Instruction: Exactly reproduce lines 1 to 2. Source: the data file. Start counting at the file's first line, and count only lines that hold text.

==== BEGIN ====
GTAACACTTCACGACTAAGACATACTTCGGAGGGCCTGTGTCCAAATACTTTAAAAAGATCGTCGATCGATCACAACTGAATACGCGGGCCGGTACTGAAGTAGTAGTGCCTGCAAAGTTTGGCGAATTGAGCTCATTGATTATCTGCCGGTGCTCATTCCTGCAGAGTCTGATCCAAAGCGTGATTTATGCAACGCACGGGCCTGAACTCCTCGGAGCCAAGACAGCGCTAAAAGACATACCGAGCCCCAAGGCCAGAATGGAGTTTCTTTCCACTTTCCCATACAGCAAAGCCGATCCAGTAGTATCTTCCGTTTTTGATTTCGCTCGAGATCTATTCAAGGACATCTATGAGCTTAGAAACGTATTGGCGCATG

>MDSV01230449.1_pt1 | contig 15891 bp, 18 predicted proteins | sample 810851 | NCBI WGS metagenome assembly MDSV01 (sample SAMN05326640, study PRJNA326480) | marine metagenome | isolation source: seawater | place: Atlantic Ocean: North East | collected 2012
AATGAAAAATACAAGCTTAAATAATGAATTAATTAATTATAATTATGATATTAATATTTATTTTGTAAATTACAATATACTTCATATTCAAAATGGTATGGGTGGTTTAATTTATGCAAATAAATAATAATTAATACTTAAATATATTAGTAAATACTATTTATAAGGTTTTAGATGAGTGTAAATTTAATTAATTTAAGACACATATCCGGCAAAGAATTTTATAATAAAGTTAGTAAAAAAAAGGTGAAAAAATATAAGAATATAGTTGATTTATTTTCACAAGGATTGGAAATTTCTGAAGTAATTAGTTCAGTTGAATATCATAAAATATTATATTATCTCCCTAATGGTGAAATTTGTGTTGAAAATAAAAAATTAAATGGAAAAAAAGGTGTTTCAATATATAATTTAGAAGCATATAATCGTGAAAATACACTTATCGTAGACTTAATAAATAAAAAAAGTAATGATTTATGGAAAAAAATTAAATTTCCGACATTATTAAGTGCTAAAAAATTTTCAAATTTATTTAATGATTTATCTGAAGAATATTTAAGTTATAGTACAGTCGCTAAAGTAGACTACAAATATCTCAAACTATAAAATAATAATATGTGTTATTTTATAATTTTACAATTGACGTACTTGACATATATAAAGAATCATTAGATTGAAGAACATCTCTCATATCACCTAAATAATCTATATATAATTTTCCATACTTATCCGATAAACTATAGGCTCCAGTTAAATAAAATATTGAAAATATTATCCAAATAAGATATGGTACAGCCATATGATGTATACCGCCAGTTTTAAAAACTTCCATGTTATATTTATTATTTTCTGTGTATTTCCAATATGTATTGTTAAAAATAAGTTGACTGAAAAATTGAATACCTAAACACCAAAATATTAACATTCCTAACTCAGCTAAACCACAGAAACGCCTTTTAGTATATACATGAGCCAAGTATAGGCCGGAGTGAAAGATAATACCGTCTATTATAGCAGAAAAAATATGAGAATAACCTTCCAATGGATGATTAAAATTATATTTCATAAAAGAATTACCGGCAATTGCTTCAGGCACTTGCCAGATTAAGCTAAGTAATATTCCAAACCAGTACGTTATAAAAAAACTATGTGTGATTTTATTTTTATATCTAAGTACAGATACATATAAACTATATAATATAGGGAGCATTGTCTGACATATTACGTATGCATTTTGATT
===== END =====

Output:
GTAACACTTCACGACTAAGACATACTTCGGAGGGCCTGTGTCCAAATACTTTAAAAAGATCGTCGATCGATCACAACTGAATACGCGGGCCGGTACTGAAGTAGTAGTGCCTGCAAAGTTTGGCGAATTGAGCTCATTGATTATCTGCCGGTGCTCATTCCTGCAGAGTCTGATCCAAAGCGTGATTTATGCAACGCACGGGCCTGAACTCCTCGGAGCCAAGACAGCGCTAAAAGACATACCGAGCCCCAAGGCCAGAATGGAGTTTCTTTCCACTTTCCCATACAGCAAAGCCGATCCAGTAGTATCTTCCGTTTTTGATTTCGCTCGAGATCTATTCAAGGACATCTATGAGCTTAGAAACGTATTGGCGCATG

>MDSV01230449.1_pt1 | contig 15891 bp, 18 predicted proteins | sample 810851 | NCBI WGS metagenome assembly MDSV01 (sample SAMN05326640, study PRJNA326480) | marine metagenome | isolation source: seawater | place: Atlantic Ocean: North East | collected 2012